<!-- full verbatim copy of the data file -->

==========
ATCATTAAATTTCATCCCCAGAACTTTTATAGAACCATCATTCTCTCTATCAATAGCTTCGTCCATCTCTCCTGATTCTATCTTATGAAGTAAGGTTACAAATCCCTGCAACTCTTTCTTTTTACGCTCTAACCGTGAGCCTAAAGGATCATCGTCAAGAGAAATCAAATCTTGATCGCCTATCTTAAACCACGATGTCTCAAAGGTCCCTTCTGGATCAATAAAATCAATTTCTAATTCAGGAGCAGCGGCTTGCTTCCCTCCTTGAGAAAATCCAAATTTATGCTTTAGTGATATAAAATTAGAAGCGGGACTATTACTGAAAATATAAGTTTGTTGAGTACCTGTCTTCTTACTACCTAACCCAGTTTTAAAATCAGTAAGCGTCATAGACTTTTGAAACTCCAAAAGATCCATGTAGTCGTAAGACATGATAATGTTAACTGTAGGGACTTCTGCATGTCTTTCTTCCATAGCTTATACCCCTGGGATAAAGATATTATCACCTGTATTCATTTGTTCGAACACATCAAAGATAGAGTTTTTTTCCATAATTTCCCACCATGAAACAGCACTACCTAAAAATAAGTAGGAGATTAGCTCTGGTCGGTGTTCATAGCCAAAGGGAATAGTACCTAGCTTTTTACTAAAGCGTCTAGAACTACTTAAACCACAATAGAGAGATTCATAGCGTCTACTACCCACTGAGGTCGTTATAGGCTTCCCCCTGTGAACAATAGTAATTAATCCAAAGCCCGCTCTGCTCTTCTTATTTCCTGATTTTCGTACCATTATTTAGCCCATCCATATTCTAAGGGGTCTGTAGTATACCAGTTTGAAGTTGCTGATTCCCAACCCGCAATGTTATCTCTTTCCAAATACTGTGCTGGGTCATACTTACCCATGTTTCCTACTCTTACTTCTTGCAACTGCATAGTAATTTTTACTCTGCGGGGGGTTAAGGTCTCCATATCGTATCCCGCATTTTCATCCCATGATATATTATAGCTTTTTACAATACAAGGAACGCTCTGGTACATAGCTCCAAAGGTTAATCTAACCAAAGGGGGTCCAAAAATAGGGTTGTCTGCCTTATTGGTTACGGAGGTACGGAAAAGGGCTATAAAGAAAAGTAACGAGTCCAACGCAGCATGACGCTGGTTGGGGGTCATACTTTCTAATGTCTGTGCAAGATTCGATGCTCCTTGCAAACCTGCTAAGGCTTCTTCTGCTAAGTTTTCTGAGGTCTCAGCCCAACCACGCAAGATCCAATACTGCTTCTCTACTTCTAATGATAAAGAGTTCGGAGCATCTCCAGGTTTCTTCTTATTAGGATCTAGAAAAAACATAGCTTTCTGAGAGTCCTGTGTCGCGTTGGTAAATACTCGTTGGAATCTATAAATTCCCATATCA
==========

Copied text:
ATCATTAAATTTCATCCCCAGAACTTTTATAGAACCATCATTCTCTCTATCAATAGCTTCGTCCATCTCTCCTGATTCTATCTTATGAAGTAAGGTTACAAATCCCTGCAACTCTTTCTTTTTACGCTCTAACCGTGAGCCTAAAGGATCATCGTCAAGAGAAATCAAATCTTGATCGCCTATCTTAAACCACGATGTCTCAAAGGTCCCTTCTGGATCAATAAAATCAATTTCTAATTCAGGAGCAGCGGCTTGCTTCCCTCCTTGAGAAAATCCAAATTTATGCTTTAGTGATATAAAATTAGAAGCGGGACTATTACTGAAAATATAAGTTTGTTGAGTACCTGTCTTCTTACTACCTAACCCAGTTTTAAAATCAGTAAGCGTCATAGACTTTTGAAACTCCAAAAGATCCATGTAGTCGTAAGACATGATAATGTTAACTGTAGGGACTTCTGCATGTCTTTCTTCCATAGCTTATACCCCTGGGATAAAGATATTATCACCTGTATTCATTTGTTCGAACACATCAAAGATAGAGTTTTTTTCCATAATTTCCCACCATGAAACAGCACTACCTAAAAATAAGTAGGAGATTAGCTCTGGTCGGTGTTCATAGCCAAAGGGAATAGTACCTAGCTTTTTACTAAAGCGTCTAGAACTACTTAAACCACAATAGAGAGATTCATAGCGTCTACTACCCACTGAGGTCGTTATAGGCTTCCCCCTGTGAACAATAGTAATTAATCCAAAGCCCGCTCTGCTCTTCTTATTTCCTGATTTTCGTACCATTATTTAGCCCATCCATATTCTAAGGGGTCTGTAGTATACCAGTTTGAAGTTGCTGATTCCCAACCCGCAATGTTATCTCTTTCCAAATACTGTGCTGGGTCATACTTACCCATGTTTCCTACTCTTACTTCTTGCAACTGCATAGTAATTTTTACTCTGCGGGGGGTTAAGGTCTCCATATCGTATCCCGCATTTTCATCCCATGATATATTATAGCTTTTTACAATACAAGGAACGCTCTGGTACATAGCTCCAAAGGTTAATCTAACCAAAGGGGGTCCAAAAATAGGGTTGTCTGCCTTATTGGTTACGGAGGTACGGAAAAGGGCTATAAAGAAAAGTAACGAGTCCAACGCAGCATGACGCTGGTTGGGGGTCATACTTTCTAATGTCTGTGCAAGATTCGATGCTCCTTGCAAACCTGCTAAGGCTTCTTCTGCTAAGTTTTCTGAGGTCTCAGCCCAACCACGCAAGATCCAATACTGCTTCTCTACTTCTAATGATAAAGAGTTCGGAGCATCTCCAGGTTTCTTCTTATTAGGATCTAGAAAAAACATAGCTTTCTGAGAGTCCTGTGTCGCGTTGGTAAATACTCGTTGGAATCTATAAATTCCCATATCA